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And I can relate to that.

My neighbor has a John Deere right-handed joystick-operated 110 loader backhoe I use to stack round bales. While it’s pretty awesome, it’s not a perfect size for this operator. I am left-handed, which means I am right-mind dominant. It’s a very unnatural adaptation for someone left-handed to use a right-handed tool all day.

I am also only 5 feet 2 inches tall.

After a few hours of bucket work, my right hand hurts – particularly my fingers. Both wrists, my lower back and neck hurt. Even my calf muscles hurt. That is because I have to slide the seat forward to engage the drive pedals. If I don’t, the safety switch kills the engine. Once I slide the seat forward, my right elbow is locked in a right-degree angle, and my left is now on top of the steering wheel.

And while I may be shorter than most Caucasian women, South and Latin American migrant farmworkers are often just as short as their European counterparts. Farming in this country is very dependent on the migrant worker.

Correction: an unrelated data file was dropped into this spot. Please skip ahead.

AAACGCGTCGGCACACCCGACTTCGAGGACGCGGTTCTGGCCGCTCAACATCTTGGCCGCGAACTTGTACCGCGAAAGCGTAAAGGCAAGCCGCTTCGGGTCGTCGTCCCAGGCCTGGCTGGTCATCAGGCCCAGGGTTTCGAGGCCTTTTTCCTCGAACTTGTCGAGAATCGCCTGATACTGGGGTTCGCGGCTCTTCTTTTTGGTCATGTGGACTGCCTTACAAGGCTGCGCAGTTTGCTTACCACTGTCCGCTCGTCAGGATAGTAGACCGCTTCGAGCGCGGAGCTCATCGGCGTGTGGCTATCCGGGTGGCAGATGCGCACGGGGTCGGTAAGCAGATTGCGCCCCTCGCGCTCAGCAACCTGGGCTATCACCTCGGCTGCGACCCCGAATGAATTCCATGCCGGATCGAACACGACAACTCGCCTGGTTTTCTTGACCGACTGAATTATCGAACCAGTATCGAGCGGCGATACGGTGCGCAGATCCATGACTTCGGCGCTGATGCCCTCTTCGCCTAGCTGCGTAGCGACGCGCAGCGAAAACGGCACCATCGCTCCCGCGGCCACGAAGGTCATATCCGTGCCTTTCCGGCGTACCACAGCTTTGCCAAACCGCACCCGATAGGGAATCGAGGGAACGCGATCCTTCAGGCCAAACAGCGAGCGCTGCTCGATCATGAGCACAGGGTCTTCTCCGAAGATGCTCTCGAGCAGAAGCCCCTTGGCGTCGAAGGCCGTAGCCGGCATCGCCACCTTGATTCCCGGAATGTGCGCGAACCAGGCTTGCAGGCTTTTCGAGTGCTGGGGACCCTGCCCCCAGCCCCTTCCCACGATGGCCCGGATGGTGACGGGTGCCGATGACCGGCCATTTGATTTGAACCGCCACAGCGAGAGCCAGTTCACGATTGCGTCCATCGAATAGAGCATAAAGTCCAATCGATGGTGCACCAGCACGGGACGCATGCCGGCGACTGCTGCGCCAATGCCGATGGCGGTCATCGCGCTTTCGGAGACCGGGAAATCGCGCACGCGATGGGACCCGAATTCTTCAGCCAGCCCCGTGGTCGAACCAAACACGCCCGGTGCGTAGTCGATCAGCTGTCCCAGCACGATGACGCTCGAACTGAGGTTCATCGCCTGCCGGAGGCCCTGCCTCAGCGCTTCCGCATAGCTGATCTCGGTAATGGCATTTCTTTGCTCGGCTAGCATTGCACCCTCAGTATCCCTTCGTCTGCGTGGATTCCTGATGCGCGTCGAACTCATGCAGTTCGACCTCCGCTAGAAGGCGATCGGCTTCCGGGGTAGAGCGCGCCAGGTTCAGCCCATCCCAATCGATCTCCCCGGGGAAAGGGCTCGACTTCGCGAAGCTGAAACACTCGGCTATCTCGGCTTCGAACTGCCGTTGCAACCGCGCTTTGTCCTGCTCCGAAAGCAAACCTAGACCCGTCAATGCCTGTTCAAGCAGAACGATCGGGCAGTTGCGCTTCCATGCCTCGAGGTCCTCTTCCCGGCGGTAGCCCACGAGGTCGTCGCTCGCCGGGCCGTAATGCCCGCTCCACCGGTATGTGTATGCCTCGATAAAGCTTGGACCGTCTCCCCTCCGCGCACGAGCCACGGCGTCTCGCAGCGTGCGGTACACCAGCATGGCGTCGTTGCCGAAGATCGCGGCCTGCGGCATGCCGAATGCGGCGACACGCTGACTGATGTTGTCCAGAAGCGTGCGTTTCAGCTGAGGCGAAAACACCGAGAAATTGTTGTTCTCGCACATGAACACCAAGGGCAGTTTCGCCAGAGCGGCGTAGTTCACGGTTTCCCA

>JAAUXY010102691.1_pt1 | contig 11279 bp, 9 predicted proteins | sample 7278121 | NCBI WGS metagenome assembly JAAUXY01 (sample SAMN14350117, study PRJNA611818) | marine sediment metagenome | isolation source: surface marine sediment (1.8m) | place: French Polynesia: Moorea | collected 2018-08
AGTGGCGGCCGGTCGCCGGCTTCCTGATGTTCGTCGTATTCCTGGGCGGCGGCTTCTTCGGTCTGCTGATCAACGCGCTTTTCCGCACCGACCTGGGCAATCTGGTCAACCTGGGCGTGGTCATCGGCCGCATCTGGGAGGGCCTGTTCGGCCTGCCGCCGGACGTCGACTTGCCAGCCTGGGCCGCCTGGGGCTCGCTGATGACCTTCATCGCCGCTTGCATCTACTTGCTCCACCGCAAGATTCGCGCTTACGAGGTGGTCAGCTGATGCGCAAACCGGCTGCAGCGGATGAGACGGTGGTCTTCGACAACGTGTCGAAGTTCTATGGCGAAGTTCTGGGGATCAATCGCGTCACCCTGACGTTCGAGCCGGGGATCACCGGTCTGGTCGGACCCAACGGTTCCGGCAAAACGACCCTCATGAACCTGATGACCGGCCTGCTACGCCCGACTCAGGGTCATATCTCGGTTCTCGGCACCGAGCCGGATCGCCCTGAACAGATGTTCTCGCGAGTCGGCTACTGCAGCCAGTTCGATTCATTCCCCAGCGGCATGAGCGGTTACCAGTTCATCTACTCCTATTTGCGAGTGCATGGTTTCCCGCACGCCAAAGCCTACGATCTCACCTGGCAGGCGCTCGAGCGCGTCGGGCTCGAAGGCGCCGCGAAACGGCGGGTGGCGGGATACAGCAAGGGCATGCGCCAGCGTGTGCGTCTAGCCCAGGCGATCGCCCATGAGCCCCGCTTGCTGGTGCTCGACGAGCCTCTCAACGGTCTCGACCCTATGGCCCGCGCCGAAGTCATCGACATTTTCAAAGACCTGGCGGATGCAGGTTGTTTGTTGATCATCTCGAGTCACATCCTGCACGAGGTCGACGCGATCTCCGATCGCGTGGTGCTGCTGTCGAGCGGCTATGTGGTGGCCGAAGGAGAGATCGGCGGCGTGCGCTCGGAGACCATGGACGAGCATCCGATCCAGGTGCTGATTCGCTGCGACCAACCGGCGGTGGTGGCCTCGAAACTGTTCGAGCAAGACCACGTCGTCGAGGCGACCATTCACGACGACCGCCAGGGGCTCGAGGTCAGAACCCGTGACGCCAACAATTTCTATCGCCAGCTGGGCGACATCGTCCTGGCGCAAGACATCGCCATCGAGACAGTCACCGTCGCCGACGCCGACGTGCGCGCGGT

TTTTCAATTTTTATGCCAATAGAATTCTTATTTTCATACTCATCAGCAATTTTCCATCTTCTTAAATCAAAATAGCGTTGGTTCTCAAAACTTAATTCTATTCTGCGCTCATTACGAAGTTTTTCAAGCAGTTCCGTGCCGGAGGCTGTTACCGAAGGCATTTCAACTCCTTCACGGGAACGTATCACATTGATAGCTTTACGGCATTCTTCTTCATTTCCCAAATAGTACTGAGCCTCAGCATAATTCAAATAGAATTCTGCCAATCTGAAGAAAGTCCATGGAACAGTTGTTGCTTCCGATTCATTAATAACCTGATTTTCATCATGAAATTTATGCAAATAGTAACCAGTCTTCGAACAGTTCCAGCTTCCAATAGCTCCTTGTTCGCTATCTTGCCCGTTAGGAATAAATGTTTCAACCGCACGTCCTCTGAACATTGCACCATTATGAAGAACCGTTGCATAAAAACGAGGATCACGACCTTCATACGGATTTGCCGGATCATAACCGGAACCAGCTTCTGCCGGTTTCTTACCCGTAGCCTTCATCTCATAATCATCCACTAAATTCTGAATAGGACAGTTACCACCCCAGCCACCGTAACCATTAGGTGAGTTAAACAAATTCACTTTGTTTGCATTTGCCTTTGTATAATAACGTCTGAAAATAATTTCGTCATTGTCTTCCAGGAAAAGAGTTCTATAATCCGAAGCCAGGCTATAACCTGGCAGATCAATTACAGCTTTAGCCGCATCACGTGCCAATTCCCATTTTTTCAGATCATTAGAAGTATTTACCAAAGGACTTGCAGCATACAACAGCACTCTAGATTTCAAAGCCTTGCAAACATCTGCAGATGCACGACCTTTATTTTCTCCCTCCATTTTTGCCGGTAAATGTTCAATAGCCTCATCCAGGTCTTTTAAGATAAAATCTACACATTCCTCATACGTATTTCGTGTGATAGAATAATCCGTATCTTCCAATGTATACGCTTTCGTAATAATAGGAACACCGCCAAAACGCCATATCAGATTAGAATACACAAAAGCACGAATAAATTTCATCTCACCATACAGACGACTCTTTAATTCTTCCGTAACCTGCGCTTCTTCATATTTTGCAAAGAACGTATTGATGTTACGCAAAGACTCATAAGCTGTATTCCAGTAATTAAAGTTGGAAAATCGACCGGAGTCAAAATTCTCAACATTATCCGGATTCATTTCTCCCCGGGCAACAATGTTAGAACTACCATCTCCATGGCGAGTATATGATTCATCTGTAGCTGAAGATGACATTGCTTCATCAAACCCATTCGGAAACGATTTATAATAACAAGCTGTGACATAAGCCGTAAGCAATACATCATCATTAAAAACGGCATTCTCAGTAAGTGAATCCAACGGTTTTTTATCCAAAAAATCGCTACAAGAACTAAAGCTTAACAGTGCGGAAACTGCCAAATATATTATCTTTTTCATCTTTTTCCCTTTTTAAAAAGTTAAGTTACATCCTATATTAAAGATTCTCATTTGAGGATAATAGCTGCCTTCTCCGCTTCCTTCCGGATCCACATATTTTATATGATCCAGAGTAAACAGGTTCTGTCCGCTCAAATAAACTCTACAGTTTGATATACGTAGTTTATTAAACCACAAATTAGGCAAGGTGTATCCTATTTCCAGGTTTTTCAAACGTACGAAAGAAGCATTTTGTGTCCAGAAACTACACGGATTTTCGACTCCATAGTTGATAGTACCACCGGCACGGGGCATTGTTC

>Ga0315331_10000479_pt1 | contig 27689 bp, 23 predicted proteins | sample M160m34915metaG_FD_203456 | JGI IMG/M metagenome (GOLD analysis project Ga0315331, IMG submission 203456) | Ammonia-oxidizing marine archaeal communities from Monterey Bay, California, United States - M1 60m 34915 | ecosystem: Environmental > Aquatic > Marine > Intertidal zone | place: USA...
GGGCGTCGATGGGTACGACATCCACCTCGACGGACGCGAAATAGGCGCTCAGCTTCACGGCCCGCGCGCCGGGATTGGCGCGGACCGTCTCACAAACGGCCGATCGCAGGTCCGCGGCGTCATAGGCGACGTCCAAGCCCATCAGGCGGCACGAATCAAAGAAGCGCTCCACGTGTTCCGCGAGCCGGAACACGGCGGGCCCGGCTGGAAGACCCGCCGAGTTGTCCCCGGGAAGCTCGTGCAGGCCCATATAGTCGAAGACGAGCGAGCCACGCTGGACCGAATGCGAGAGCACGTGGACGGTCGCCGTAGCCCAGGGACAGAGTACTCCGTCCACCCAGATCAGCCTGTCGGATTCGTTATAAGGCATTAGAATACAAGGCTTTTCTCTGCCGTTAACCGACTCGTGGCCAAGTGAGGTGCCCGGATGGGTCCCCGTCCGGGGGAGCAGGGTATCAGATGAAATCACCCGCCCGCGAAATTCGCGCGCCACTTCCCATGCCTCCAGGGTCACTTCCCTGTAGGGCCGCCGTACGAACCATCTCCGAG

For every one of the 3.2 million male farm operators in the 2012 U.S. agriculture census statistics, there are probably a woman, a child and a migrant worker using farm equipment on that farm. According to the National Center for Farmworker Health Inc. fact sheet on demographics, 3 million migrant and seasonal workers are in the U.S. at any given time.

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I wonder if the industry has accounted for the current demographics of tractor operation when they design their cab ergonomics.

Unfortunately, I could not find any industry factoids on the ergonomics of tractor or skid loader operation by women, children and migrant workers. But I did discover astronaut studies. NASA has done quite a bit of work on the “anthropometry and biomechanics” differences between men and women.

I’ve used their figural anthropometric dimensional gender models while seated and wonder how that translates to tractor cab comfort for short people like me.

  • Tractor mirror placement: With an average 3.5 inches difference in eye height in the fifth percentile comparison, you can see how mirror placement and line of sight on tractors can be an issue for shorter-statured people.